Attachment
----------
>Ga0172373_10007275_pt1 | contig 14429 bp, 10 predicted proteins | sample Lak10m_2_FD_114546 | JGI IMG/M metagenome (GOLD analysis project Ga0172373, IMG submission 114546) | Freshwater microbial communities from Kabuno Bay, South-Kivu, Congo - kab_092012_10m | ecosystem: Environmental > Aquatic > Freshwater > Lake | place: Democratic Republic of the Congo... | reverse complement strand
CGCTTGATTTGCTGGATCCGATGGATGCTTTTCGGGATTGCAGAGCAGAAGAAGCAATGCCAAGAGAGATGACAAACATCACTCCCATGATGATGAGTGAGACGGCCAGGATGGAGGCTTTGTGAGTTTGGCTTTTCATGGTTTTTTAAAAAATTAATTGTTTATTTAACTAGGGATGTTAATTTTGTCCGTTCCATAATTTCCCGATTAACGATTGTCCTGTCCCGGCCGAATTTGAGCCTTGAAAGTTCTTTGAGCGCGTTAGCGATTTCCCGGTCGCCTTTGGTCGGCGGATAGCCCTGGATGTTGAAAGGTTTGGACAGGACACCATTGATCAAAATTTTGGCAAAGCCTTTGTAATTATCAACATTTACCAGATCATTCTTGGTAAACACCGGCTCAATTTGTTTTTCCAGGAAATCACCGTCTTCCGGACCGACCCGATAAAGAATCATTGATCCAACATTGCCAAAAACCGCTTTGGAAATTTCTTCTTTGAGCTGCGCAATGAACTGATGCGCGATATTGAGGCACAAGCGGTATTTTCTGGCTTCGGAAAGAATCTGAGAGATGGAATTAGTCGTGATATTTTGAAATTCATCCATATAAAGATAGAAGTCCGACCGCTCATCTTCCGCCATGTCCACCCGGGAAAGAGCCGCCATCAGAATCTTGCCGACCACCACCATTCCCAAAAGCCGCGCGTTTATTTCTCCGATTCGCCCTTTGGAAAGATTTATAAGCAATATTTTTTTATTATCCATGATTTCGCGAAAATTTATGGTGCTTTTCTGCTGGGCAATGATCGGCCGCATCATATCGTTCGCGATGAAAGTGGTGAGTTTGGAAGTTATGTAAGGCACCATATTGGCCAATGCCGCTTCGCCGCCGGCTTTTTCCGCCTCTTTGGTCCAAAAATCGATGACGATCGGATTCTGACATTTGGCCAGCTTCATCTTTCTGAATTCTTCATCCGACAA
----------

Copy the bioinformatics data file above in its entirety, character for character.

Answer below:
>Ga0172373_10007275_pt1 | contig 14429 bp, 10 predicted proteins | sample Lak10m_2_FD_114546 | JGI IMG/M metagenome (GOLD analysis project Ga0172373, IMG submission 114546) | Freshwater microbial communities from Kabuno Bay, South-Kivu, Congo - kab_092012_10m | ecosystem: Environmental > Aquatic > Freshwater > Lake | place: Democratic Republic of the Congo... | reverse complement strand
CGCTTGATTTGCTGGATCCGATGGATGCTTTTCGGGATTGCAGAGCAGAAGAAGCAATGCCAAGAGAGATGACAAACATCACTCCCATGATGATGAGTGAGACGGCCAGGATGGAGGCTTTGTGAGTTTGGCTTTTCATGGTTTTTTAAAAAATTAATTGTTTATTTAACTAGGGATGTTAATTTTGTCCGTTCCATAATTTCCCGATTAACGATTGTCCTGTCCCGGCCGAATTTGAGCCTTGAAAGTTCTTTGAGCGCGTTAGCGATTTCCCGGTCGCCTTTGGTCGGCGGATAGCCCTGGATGTTGAAAGGTTTGGACAGGACACCATTGATCAAAATTTTGGCAAAGCCTTTGTAATTATCAACATTTACCAGATCATTCTTGGTAAACACCGGCTCAATTTGTTTTTCCAGGAAATCACCGTCTTCCGGACCGACCCGATAAAGAATCATTGATCCAACATTGCCAAAAACCGCTTTGGAAATTTCTTCTTTGAGCTGCGCAATGAACTGATGCGCGATATTGAGGCACAAGCGGTATTTTCTGGCTTCGGAAAGAATCTGAGAGATGGAATTAGTCGTGATATTTTGAAATTCATCCATATAAAGATAGAAGTCCGACCGCTCATCTTCCGCCATGTCCACCCGGGAAAGAGCCGCCATCAGAATCTTGCCGACCACCACCATTCCCAAAAGCCGCGCGTTTATTTCTCCGATTCGCCCTTTGGAAAGATTTATAAGCAATATTTTTTTATTATCCATGATTTCGCGAAAATTTATGGTGCTTTTCTGCTGGGCAATGATCGGCCGCATCATATCGTTCGCGATGAAAGTGGTGAGTTTGGAAGTTATGTAAGGCACCATATTGGCCAATGCCGCTTCGCCGCCGGCTTTTTCCGCCTCTTTGGTCCAAAAATCGATGACGATCGGATTCTGACATTTGGCCAGCTTCATCTTTCTGAATTCTTCATCCGACAA